NCAA Refresher: How to qualify for the NCAA Division I championships

The NCAA Division I championships are rapidly approaching. Women’s invites to the national championship meet go out this week, and so, now seems like a good time for a brief refresher on the sometimes-complex process of obtaining NCAA invites.

Off the top, we should note that the current setup might be different than longtime swimming fans are familiar with. The NCAA changed its selection process last season to focus more on individuals qualifying based on individual events and less on individuals qualifying as part of a relay team.

You can read our coverage of the selection process change here, but here’s a brief refresher:

Relay Qualifiers

Athletes can only get official invites based on their individual swims. In essence, the top roughly 38 women and 29 men (to use last year’s numbers) in each event will get an invite. Any athlete invited in one event can also enter any other event that he or she has a “B” cut in. (We’ll go into the individual invite process more below).

For relays: if a team hits an “A” cut in any of the 5 relays, they are qualified to swim that relay at NCAAs. In addition, that school can enter in any of the other relays that they’ve hit “B” cuts in. The catch is this: to swim those relays, you also have to qualify one individual for the meet. That can be a swimmer, a diver, a member of the relay or someone who won’t swim relays.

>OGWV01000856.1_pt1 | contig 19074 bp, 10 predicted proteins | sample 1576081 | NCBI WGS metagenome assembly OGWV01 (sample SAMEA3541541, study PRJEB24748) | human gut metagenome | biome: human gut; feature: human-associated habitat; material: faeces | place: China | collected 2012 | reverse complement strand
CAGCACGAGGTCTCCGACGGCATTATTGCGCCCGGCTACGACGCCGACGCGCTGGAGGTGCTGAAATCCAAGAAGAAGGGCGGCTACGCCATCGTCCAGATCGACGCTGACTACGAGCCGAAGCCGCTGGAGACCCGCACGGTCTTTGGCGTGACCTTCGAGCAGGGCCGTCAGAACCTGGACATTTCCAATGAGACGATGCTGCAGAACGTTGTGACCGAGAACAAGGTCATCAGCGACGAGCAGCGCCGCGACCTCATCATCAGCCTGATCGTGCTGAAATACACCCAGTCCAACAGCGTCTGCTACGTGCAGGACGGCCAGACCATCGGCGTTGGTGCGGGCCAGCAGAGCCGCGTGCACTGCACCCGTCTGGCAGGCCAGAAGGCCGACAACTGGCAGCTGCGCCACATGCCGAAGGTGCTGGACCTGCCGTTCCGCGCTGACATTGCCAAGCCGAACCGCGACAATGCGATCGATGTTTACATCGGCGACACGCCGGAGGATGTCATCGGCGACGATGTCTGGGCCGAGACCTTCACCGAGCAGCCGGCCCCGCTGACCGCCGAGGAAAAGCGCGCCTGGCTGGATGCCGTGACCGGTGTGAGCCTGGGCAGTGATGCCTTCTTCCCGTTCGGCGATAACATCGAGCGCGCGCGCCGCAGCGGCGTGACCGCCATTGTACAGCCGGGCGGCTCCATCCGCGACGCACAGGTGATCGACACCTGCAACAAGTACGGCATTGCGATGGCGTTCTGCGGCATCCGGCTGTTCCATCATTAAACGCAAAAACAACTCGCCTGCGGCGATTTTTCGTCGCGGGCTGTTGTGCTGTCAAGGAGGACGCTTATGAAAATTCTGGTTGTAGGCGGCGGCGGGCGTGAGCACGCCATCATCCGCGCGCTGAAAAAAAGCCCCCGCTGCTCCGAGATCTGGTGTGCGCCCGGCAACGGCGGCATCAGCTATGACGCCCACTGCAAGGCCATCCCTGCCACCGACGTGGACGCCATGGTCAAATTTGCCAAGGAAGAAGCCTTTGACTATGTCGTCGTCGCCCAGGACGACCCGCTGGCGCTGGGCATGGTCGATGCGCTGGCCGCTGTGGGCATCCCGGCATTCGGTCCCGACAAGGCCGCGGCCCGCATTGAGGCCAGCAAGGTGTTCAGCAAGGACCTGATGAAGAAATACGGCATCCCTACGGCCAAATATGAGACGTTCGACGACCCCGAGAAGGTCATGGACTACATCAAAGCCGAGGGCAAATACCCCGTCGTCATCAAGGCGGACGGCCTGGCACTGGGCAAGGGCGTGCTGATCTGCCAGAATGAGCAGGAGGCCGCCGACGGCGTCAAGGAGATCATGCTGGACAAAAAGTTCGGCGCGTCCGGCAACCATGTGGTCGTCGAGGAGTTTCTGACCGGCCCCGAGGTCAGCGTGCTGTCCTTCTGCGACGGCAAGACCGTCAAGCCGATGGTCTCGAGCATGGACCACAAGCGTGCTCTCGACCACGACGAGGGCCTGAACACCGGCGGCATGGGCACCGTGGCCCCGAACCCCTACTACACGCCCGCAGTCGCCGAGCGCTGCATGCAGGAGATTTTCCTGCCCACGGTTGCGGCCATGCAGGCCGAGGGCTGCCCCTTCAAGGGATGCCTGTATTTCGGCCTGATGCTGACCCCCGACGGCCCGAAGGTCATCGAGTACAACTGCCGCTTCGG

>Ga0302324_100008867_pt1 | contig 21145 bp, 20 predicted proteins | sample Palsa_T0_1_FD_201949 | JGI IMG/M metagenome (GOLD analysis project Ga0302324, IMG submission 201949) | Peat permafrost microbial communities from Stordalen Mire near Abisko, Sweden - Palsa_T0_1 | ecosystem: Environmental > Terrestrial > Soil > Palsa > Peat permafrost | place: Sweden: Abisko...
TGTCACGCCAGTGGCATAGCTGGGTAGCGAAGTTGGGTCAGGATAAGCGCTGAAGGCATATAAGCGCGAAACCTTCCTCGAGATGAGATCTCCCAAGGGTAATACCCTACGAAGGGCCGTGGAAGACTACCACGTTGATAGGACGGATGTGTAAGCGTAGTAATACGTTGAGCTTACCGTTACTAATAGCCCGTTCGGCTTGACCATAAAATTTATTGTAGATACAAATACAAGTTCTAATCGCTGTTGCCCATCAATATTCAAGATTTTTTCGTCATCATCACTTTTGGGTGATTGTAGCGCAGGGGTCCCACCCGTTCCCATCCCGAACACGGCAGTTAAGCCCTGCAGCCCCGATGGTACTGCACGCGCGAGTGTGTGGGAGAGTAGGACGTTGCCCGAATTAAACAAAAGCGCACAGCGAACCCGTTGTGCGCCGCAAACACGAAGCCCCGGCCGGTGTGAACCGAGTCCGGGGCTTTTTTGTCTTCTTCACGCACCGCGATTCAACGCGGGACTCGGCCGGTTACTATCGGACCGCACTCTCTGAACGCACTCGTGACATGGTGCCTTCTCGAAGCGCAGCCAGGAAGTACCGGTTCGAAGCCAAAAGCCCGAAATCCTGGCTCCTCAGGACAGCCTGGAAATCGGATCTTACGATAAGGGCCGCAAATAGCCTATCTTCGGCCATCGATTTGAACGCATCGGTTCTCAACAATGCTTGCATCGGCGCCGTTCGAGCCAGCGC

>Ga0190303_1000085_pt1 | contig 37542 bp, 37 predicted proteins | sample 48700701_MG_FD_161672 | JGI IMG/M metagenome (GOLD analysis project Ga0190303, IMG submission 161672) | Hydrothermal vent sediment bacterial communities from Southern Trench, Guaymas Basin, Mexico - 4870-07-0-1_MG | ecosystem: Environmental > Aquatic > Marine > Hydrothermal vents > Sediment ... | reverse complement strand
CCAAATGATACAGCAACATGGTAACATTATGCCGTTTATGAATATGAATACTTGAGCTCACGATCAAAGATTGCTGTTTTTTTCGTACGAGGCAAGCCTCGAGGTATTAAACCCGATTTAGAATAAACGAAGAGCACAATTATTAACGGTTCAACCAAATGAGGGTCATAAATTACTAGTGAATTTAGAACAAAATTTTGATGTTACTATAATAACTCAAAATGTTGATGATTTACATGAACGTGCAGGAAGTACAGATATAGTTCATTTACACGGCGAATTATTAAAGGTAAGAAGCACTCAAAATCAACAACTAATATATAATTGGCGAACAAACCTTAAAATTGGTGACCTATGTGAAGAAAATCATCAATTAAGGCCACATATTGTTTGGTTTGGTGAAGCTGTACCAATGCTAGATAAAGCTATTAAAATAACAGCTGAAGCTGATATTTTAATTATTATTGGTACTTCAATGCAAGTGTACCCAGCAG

If you get that one individual in, you can also bring 4 uninvited relay-only swimmers. These are athletes who didn’t get individual invites, but can come with to swim relays only – they cannot enter in individual events as they could under the old selection process.

(One other tidbit is that these relay-only swimmers do not get travel reimbursement or per diem money from the NCAA; their expenses have to be paid by the school. This isn’t a major problem for most schools, but is still a consideration in deciding whether to take four relay-only swimmers or only one or two.)

So a school needs at least one individual to qualify for the NCAA championships in order to be represented at all – relays cannot make it on their own standing without an individual invite. So how then do individuals get invited? Hold onto your hats, because this process can occasionally get confusing:

Individual Qualifiers

The NCAA invites the same number of overall swimmers every year. 270 men and 322 women make the meet every year. Depending on how many of those 270/322 athletes qualify in multiple events, the numbers can range some as to how many entries in each event get invited. Last year, the first year under this selection system, roughly 29 men and 38 women were invited in each event.